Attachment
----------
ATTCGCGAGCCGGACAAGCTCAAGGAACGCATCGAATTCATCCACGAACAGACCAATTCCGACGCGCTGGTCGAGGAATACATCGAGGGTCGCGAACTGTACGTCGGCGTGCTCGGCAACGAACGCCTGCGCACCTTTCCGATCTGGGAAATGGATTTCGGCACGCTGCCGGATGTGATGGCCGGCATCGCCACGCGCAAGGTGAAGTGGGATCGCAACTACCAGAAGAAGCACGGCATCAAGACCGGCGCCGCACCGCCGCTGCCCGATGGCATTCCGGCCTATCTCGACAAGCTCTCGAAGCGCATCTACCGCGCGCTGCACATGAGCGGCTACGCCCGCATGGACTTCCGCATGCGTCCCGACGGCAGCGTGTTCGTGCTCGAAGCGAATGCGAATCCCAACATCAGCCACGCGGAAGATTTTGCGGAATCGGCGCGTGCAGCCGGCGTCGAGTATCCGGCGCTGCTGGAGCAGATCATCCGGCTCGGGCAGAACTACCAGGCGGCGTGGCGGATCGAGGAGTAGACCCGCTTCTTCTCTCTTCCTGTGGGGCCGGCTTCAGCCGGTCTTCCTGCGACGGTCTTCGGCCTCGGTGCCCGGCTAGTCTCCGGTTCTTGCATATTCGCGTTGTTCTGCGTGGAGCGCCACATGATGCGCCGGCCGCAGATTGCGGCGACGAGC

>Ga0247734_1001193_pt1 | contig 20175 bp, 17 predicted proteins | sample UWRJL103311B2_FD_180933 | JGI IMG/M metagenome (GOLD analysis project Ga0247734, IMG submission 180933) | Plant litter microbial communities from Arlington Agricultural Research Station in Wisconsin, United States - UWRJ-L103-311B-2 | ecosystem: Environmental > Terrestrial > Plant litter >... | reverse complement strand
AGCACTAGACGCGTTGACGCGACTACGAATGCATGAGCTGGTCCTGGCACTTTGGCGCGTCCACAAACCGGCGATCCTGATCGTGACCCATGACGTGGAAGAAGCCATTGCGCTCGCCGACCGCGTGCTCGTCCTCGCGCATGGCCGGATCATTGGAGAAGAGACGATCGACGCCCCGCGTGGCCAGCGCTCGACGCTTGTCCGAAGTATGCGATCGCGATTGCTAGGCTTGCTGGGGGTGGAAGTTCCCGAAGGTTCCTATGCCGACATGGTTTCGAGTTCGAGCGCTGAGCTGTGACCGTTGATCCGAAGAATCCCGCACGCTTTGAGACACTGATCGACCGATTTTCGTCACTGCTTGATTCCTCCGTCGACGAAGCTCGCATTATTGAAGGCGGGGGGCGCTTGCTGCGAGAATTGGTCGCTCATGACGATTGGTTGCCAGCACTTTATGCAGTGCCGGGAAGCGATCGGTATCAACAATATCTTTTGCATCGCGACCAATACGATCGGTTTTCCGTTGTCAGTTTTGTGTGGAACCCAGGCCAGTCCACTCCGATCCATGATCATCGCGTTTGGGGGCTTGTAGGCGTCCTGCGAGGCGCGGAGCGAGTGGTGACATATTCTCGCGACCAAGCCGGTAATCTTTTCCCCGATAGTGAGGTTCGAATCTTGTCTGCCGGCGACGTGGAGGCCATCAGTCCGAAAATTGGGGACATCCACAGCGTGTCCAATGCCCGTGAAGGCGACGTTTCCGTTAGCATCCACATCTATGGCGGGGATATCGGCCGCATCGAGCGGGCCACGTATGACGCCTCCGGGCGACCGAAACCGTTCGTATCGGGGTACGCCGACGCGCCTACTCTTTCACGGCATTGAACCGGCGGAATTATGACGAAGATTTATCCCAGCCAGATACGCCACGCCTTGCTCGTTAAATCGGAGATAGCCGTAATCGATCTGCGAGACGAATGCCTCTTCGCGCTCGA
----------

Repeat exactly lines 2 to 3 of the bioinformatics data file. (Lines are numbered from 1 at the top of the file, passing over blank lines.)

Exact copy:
>Ga0247734_1001193_pt1 | contig 20175 bp, 17 predicted proteins | sample UWRJL103311B2_FD_180933 | JGI IMG/M metagenome (GOLD analysis project Ga0247734, IMG submission 180933) | Plant litter microbial communities from Arlington Agricultural Research Station in Wisconsin, United States - UWRJ-L103-311B-2 | ecosystem: Environmental > Terrestrial > Plant litter >... | reverse complement strand
AGCACTAGACGCGTTGACGCGACTACGAATGCATGAGCTGGTCCTGGCACTTTGGCGCGTCCACAAACCGGCGATCCTGATCGTGACCCATGACGTGGAAGAAGCCATTGCGCTCGCCGACCGCGTGCTCGTCCTCGCGCATGGCCGGATCATTGGAGAAGAGACGATCGACGCCCCGCGTGGCCAGCGCTCGACGCTTGTCCGAAGTATGCGATCGCGATTGCTAGGCTTGCTGGGGGTGGAAGTTCCCGAAGGTTCCTATGCCGACATGGTTTCGAGTTCGAGCGCTGAGCTGTGACCGTTGATCCGAAGAATCCCGCACGCTTTGAGACACTGATCGACCGATTTTCGTCACTGCTTGATTCCTCCGTCGACGAAGCTCGCATTATTGAAGGCGGGGGGCGCTTGCTGCGAGAATTGGTCGCTCATGACGATTGGTTGCCAGCACTTTATGCAGTGCCGGGAAGCGATCGGTATCAACAATATCTTTTGCATCGCGACCAATACGATCGGTTTTCCGTTGTCAGTTTTGTGTGGAACCCAGGCCAGTCCACTCCGATCCATGATCATCGCGTTTGGGGGCTTGTAGGCGTCCTGCGAGGCGCGGAGCGAGTGGTGACATATTCTCGCGACCAAGCCGGTAATCTTTTCCCCGATAGTGAGGTTCGAATCTTGTCTGCCGGCGACGTGGAGGCCATCAGTCCGAAAATTGGGGACATCCACAGCGTGTCCAATGCCCGTGAAGGCGACGTTTCCGTTAGCATCCACATCTATGGCGGGGATATCGGCCGCATCGAGCGGGCCACGTATGACGCCTCCGGGCGACCGAAACCGTTCGTATCGGGGTACGCCGACGCGCCTACTCTTTCACGGCATTGAACCGGCGGAATTATGACGAAGATTTATCCCAGCCAGATACGCCACGCCTTGCTCGTTAAATCGGAGATAGCCGTAATCGATCTGCGAGACGAATGCCTCTTCGCGCTCGA